Home>Articles>Senate panel clears bill assigning unemployment handlers to legislators

State Sen. Nicholas Scutari (D-Linden). (Photo: Kevin Sanders for the New Jersey Globe)

Senate panel clears bill assigning unemployment handlers to legislators

By Nikita Biryukov, March 22 2021 5:06 pm

Correction: This article initially referred to the “Assembly Budget and Appropriations Committee.” No such body exists. The Senate Budget and Appropriations Committee advanced the bill.

The Senate Budget and Appropriations Committee unanimously advanced a measure that would require the Department of Labor and Workforce Development to assign handlers to cover unemployment claims routed through legislative offices Monday.

The measure would appropriate $1.8 million and require the department assign an unemployment claims handler to each legislative district and to partisan offices while the pandemic wears on.

“This legislation is to give use somebody that we can work directly with. Just trying to find somebody is difficult every single time we try to do it,” said State Sen. Nicholas Scutari (D-Linden), the bill’s sponsor.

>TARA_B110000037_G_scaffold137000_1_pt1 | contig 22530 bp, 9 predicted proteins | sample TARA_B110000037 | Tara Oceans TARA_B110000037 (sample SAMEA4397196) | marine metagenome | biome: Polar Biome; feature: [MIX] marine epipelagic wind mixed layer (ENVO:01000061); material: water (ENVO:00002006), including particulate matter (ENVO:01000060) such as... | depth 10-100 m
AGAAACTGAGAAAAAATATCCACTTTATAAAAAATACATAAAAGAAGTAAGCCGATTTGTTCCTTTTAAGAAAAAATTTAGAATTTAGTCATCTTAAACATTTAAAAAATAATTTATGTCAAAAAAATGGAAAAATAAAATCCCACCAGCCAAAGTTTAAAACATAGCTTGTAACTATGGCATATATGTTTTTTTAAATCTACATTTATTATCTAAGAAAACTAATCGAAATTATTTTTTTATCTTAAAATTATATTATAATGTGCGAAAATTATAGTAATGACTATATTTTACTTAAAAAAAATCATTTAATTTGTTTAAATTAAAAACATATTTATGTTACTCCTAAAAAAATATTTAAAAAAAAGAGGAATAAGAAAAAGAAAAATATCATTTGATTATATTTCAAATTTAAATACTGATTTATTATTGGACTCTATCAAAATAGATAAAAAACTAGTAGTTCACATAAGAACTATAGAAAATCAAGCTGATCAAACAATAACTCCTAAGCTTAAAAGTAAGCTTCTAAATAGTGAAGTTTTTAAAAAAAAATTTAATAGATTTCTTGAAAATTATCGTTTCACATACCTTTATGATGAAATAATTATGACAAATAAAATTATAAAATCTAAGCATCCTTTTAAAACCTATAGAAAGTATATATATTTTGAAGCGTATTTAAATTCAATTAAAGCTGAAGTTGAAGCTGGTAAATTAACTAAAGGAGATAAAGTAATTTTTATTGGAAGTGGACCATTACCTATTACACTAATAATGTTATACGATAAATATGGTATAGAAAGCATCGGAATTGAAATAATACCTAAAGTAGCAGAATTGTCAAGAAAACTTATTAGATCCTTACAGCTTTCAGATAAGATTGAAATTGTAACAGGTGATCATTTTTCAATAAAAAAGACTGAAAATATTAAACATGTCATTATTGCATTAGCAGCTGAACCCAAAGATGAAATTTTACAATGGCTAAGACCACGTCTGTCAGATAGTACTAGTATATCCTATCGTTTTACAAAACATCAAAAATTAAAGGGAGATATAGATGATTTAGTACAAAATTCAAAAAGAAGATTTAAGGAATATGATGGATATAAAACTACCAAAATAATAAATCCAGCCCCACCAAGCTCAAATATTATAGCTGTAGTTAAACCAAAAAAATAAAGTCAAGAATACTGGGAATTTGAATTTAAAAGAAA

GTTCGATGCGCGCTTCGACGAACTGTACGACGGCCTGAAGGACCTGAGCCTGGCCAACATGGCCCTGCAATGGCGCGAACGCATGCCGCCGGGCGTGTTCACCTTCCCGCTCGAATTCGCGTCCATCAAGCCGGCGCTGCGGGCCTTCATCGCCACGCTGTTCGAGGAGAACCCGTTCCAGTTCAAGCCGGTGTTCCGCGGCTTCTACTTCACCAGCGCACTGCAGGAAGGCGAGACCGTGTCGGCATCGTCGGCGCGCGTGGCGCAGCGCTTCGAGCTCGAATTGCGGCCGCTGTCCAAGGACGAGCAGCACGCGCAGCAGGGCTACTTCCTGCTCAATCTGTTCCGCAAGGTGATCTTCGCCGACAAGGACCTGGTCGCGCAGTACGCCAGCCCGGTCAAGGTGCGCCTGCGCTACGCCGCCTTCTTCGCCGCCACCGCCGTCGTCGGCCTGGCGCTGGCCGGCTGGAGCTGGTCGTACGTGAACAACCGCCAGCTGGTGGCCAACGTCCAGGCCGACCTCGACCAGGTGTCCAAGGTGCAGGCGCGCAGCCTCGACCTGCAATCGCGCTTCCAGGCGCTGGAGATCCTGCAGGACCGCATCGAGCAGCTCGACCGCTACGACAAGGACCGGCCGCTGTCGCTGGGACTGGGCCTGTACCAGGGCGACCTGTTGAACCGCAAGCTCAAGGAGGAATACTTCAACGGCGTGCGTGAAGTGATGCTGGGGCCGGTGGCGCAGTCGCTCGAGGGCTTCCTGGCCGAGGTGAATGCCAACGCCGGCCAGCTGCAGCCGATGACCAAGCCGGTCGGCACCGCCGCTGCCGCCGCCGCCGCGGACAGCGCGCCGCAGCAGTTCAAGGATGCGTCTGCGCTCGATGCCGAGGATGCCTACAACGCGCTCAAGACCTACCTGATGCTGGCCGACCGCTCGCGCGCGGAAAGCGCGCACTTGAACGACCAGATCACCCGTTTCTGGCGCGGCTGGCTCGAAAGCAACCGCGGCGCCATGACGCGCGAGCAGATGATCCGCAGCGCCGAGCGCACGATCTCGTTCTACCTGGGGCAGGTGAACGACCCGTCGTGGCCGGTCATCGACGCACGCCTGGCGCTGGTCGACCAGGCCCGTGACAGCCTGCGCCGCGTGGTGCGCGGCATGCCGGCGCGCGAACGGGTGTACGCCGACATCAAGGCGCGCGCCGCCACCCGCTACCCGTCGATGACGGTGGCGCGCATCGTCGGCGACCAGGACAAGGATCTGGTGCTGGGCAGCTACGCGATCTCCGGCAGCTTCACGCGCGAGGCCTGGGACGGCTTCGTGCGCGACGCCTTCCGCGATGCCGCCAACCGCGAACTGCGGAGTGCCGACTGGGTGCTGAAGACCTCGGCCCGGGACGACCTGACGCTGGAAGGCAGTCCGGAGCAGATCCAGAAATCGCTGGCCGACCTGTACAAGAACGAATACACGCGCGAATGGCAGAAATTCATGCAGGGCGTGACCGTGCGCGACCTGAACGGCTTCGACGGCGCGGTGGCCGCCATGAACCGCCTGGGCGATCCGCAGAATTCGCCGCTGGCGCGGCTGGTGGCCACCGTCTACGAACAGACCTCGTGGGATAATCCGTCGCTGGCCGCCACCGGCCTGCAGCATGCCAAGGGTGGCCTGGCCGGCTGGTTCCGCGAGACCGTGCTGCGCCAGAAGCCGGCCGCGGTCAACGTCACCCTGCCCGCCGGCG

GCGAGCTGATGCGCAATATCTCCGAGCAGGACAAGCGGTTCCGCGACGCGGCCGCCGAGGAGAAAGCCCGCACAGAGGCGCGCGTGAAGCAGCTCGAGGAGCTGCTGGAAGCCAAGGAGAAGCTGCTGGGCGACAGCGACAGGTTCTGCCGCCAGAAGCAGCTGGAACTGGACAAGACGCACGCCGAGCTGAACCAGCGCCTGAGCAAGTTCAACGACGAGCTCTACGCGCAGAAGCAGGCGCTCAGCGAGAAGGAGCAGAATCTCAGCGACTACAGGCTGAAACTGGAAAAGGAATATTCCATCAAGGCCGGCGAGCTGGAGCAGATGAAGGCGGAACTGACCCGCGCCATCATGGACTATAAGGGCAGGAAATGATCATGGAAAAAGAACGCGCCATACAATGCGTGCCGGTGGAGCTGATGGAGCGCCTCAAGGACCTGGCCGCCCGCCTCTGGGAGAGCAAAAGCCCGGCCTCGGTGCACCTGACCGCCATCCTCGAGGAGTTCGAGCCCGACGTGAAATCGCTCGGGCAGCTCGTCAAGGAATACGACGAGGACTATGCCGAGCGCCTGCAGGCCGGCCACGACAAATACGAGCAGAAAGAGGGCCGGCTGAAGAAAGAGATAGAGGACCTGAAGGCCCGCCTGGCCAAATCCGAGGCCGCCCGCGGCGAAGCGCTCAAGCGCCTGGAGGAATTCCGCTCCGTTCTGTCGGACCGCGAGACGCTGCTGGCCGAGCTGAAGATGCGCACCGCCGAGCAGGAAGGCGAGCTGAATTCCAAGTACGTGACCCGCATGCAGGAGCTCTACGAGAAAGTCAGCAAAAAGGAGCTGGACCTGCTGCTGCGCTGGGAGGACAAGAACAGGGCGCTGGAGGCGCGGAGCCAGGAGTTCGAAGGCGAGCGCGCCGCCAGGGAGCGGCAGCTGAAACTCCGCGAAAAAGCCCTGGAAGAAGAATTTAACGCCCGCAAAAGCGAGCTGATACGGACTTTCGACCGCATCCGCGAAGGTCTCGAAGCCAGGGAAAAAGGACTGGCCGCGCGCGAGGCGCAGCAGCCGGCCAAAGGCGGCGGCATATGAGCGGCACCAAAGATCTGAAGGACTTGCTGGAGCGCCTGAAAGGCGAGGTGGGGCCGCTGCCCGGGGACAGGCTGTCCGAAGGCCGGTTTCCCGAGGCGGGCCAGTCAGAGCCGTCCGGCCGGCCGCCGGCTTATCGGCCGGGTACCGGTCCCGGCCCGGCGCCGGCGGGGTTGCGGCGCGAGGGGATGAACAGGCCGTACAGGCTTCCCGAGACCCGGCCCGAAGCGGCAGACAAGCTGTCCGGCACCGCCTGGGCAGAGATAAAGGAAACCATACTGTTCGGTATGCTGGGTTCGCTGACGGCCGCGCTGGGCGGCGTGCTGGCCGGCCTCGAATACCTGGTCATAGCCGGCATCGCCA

The bill, introduced earlier this month, follows an attempt by the administration to shift the way it handles unemployment claims referred by legislators. That system, of which Scutari said he was unaware, limited legislators and members of Congress to 50 referrals in a two-week startup period and to 25 referrals every other week thereafter.

That proposal would also see one staffer for each legislator given access to the state’s unemployment claim filing system, allowing them to communicate directly with their constituents about their claims, but it’s not clear the new system would have eased workloads for legislative offices already inundated under months of unemployment claims.

“This is just because my staff is being overwhelmed, and there was a suggestion that our staff become hybrid staff of the Department of Labor, and that’s not really our job,” Scutari said. “That’s your job.”

The new system, the subject of a tiff between Rep. Chris Smith (R-Hamilton) and Gov. Phil Murphy, was pushed in part because the department did not wish to prioritize unemployment claims referred by lawmakers over ones filed through regular channels, a department spokesperson told the New Jersey Globe last week.

“We’re not asking for anything extra,” Scutari said. “We just want people to be treated with some respect and some responsiveness, and in order to get that done, we need them to dedicate some resources to us.”

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